Photo and Video Chronology – Kīlauea – December 24, 2020
Scientists continue to monitor the ongoing eruption in Kīlauea Volcano's summit caldera, Island of Hawai‘i. Fountaining continues at two locations, more vigorously at northern (eastern) vent and intermittent at western vent; both vents continue to feed the growing lava lake.
You can now track rise of the lava lake in Halema‘uma‘u at Kīlauea Volcano's summit. The chart below will be updated with observations from the field. Check it here:
Graph showing the depth of the Halema‘uma‘u crater lava lake at Kīlauea Volcano's summit. HVO scientists measure the Kīlauea summit lava level using a small laser rangefinder mounted on a tripod. Measurements began one day after the start of the eruption on December 20, 2020 and are updated by geologists making observations from the field.
HVO field crews continue to monitor Kīlauea's summit eruption. As of just after 7 a.m. HST this morning (Dec. 24), HVO field crews noted that the Kīlauea summit lava lake surface is now 452 m (1483 ft) below the crater rim observation site, indicating that the lake has filled 169 m (554 ft) of the bottom of Halema‘uma‘u crater. This compares to a measurement aroun 8 a.m. HST on Dec 23, when the lake surface was 464 m (1522 ft) below the crater rim observation site, indicating that the lake rose 12 m (39 ft) in just under 24 hours. Fountaining continues at two locations, more vigorously at northern (eastern) vent and intermittent at western vent; both vents continue to feed the growing lava lake. USGS photo by F. Trusdell.
Kīlauea summit KW webcam has captured the recent changes to the summit. The first image, taken on December 20, 2020, just before 6 p.m. HST shows the water lake that was present until Sunday evening. At 9:30 p.m. on December 20, an eruption began in the walls of Halemaʻumaʻu crater, vaporizing the lake. The second image, taken December 24, 2020, just after 6:30 a.m. HST shows that the water lake has been replaced by a lava lake; fissures in the wall of Halemaʻumaʻu feed a lava lake that continues to fill the crater. You can view live KW webcam images here. USGS photo.
This photo was taken yesterday, December 23, from the south rim of Halema`uma`u and shows the island near the center of the lava lake. The island, which has been rafted around the surface, has a much different color and texture than the surrounding lava lake surface. USGS photo taken by M. Patrick.
A photo from the south rim of Halema`uma`u shows a close-up view of the islands margin, where it abuts the fresh lava on the lake surface. Unlike the surrounding lava lake surface, the island appears to be composed of fragments of ejecta and may have originated from violent lava/water interactions in the opening hours of the eruption when the lake was boiled off. USGS photo taken by M. Patrick on December 23.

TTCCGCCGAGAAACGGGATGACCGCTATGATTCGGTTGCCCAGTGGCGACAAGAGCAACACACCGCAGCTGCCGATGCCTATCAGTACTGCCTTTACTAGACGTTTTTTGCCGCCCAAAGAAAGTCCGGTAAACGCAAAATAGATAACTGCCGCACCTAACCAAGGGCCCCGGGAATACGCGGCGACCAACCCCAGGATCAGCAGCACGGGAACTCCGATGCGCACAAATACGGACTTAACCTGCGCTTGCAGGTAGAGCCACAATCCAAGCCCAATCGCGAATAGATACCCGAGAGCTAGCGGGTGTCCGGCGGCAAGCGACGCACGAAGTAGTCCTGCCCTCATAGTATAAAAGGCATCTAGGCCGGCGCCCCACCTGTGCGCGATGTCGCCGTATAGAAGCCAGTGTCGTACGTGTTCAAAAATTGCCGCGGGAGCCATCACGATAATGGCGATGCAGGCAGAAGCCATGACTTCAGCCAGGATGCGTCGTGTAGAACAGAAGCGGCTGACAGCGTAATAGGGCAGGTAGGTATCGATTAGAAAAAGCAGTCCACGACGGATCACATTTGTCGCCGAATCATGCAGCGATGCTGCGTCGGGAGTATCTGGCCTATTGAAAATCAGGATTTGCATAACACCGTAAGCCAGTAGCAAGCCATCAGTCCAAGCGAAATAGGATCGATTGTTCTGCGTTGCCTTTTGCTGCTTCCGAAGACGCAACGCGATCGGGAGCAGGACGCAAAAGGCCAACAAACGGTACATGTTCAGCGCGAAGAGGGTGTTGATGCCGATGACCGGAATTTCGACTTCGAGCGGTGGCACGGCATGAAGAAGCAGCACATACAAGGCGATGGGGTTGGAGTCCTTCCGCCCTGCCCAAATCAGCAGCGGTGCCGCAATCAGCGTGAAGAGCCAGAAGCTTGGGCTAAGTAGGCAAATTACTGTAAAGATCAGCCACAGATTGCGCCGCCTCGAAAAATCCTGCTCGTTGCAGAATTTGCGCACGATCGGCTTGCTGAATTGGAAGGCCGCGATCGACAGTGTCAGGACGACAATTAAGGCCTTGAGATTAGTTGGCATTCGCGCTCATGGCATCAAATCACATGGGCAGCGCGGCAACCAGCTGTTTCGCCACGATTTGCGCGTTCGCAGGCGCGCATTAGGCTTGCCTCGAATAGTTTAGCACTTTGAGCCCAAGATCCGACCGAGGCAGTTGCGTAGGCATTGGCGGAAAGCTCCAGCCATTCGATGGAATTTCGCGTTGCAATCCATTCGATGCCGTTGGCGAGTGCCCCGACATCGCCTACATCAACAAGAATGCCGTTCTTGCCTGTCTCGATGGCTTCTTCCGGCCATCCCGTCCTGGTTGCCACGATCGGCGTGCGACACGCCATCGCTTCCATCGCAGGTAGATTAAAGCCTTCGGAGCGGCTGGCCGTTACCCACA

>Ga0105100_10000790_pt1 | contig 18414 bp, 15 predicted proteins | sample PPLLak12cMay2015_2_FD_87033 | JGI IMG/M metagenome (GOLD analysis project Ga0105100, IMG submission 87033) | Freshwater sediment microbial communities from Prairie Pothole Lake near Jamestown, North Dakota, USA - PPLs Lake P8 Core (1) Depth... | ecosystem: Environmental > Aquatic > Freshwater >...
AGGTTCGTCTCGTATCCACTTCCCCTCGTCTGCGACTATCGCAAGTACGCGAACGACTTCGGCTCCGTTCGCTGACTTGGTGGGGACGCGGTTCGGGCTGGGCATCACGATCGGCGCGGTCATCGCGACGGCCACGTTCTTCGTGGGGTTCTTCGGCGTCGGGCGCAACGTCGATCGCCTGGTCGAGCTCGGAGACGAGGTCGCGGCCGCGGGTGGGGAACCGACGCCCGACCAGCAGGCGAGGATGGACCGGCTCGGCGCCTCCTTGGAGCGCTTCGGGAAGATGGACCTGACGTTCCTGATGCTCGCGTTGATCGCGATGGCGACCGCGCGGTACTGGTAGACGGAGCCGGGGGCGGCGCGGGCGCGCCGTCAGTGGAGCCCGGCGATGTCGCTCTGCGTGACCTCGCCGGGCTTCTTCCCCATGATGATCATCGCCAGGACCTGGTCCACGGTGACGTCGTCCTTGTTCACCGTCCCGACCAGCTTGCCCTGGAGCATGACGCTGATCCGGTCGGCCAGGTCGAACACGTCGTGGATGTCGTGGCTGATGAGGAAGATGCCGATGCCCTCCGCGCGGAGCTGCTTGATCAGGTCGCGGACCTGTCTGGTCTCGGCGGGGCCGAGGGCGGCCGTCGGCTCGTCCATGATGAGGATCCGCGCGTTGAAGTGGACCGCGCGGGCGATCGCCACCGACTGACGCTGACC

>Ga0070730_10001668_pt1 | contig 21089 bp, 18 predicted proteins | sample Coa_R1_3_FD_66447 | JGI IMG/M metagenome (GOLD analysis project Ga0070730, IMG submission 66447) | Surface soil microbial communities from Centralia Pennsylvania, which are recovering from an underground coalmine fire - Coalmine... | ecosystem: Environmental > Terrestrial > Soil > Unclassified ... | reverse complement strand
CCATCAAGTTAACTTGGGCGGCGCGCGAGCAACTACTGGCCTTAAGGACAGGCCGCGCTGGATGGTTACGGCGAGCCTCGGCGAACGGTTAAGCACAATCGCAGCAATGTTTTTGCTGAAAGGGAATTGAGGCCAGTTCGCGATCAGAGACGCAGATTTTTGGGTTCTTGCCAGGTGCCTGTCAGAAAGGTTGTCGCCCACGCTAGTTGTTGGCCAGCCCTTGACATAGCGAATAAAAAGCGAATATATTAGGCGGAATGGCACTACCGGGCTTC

Beginning on December 20, 2020, fissure vents opened in the Halema‘uma‘u crater. The former water lake quickly boiled away and, fed by two active fissures, the new lava lake is rising. How high is the lava in the approximately 54 acre lake? If the Empire State Building, in New York City, was placed at the bottom of Halema‘uma‘u crater, we estimate the lava lake level could already be as high as the 44th floor! USGS graphic by Joe Bard.
23 December 2020 - Kīlauea Volcano US Geological Survey Hawaiian Volcano Observatory. Clip 1: A mid-day helicopter overflight provided aerial views of the eruption in Halema'uma'u crater. This video shows two active fissures erupting lava into a growing lava lake. Visual and thermal images collected during the overflight are used to map the ongoing activity. Clip 2: Three small spattering vents on the western fissure, taken from the south rim of at 9 a.m. HST. Clip 3: Fountaining from the north fissure, taken from the south rim at 9 a.m. HST.
This thermal timelapse shows the switch from water lake to lava lake in Halema‘uma‘u, spanning December 20 to December 24. During the initial phase of lava appearing in the crater, a large steam plume is generated as lava interacts with and boils off the water lake. The temperature scale in this initial phase is saturated, but the camera settings were later changed to accommodate the much higher temperatures of the new lava in the crater. The sequence also shows the early evolution of a lava lake - a process rarely observed in detail. An island formed at the bottom of the crater in the initial stages is rafted up by the new lava, and continues to drift in the lake currents today. As the lava fills the crater, it has approached the level of the main fountaining vent, which could soon be submerged. Temperature scale is in degrees Celsius.
The Kīlauea summit eruption within Halema‘uma‘u crater continues. As of this afternoon, December 24, the lava lake continues to rise and is covering the lower section of the main northern fissure (center). The western fissure (left) is weakly spattering and a small skylight suggests that the narrow lava channel may have tubed over and is entering into the lava lake out of sight. USGS photo taken by H. Dietterich.
Hawaiian Volcano Observatory scientists monitoring the fissures and lava lake from the rim of Halema‘uma‘u crater. Field crews make observations including changes in the ongoing activity, measurements of the lava lake level, and visual and thermal camera (pictured) documentation. USGS photo taken by H. Dietterich on December 24.